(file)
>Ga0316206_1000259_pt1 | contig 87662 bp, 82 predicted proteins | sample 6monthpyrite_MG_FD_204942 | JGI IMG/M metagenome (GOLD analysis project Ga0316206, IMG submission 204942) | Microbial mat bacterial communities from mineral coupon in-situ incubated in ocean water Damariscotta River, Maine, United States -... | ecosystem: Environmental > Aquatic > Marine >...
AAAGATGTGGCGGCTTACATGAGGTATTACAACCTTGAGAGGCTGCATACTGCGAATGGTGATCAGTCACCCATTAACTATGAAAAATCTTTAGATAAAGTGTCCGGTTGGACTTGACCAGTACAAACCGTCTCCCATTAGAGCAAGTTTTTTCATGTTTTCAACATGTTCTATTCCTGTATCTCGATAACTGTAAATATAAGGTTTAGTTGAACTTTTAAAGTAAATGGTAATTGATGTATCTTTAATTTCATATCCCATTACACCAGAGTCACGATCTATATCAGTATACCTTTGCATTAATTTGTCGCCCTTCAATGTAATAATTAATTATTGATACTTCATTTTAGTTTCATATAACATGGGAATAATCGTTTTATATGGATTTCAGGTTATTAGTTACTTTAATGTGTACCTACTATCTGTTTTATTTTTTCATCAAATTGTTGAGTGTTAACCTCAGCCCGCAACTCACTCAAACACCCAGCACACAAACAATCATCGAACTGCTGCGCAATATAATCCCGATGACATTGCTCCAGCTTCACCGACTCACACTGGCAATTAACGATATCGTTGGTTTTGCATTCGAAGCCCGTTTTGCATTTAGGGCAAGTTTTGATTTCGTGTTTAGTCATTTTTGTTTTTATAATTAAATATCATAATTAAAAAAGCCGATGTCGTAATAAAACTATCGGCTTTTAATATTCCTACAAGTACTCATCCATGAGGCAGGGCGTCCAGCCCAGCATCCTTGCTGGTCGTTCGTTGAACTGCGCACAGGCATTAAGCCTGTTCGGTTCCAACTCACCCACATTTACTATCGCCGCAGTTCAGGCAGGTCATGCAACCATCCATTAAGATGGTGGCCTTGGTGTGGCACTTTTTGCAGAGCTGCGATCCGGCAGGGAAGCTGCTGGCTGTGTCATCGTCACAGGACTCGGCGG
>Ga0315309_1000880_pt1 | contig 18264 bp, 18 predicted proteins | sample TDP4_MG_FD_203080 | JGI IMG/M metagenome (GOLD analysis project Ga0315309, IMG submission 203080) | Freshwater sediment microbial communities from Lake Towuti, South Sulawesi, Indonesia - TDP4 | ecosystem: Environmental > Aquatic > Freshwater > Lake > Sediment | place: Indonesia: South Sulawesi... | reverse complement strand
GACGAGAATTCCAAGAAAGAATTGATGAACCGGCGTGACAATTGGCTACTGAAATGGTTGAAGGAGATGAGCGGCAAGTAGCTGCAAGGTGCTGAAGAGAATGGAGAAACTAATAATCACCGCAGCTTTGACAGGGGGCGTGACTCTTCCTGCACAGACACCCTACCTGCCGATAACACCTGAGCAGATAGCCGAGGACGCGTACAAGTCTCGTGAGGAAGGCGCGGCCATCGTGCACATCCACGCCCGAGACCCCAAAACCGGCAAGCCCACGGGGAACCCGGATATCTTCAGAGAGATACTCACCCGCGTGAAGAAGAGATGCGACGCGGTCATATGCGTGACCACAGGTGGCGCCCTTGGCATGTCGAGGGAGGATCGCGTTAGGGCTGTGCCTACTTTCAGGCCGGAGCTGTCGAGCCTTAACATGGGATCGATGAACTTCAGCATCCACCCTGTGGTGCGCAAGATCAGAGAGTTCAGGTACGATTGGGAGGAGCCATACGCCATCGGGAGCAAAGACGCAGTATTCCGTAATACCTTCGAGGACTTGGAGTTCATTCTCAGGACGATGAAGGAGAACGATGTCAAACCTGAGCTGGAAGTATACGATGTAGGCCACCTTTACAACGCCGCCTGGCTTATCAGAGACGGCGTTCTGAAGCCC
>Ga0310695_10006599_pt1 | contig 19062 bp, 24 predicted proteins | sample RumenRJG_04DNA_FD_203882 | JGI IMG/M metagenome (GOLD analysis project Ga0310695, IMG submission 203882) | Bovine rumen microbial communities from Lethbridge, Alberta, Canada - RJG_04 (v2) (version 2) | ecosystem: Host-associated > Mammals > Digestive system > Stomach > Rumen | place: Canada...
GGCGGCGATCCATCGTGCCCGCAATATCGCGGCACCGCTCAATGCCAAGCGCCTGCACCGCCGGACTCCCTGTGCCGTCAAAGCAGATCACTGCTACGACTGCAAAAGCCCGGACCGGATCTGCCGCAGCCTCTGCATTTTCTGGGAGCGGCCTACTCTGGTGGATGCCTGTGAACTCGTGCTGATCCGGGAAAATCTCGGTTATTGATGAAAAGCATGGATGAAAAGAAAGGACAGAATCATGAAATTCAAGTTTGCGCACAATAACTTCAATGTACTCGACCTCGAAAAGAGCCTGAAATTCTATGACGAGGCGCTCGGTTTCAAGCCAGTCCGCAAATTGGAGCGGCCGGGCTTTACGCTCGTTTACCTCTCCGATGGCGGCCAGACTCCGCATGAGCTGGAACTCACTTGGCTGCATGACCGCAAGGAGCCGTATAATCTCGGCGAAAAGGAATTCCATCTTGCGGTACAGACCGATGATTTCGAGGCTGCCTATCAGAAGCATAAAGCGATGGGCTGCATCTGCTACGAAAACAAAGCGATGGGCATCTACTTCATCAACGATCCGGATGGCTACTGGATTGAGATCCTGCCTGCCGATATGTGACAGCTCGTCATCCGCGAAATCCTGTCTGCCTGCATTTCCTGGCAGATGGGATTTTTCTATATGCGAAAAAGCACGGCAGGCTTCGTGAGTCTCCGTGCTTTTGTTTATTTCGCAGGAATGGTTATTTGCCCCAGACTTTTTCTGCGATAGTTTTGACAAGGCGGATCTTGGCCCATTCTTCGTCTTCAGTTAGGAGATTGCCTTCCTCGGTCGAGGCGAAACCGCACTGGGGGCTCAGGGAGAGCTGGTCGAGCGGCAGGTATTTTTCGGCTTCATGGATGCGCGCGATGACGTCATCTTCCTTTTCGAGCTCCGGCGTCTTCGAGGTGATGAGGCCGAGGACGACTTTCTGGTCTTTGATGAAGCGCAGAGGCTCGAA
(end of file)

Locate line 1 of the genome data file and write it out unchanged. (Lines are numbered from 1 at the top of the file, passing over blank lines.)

>Ga0316206_1000259_pt1 | contig 87662 bp, 82 predicted proteins | sample 6monthpyrite_MG_FD_204942 | JGI IMG/M metagenome (GOLD analysis project Ga0316206, IMG submission 204942) | Microbial mat bacterial communities from mineral coupon in-situ incubated in ocean water Damariscotta River, Maine, United States -... | ecosystem: Environmental > Aquatic > Marine >...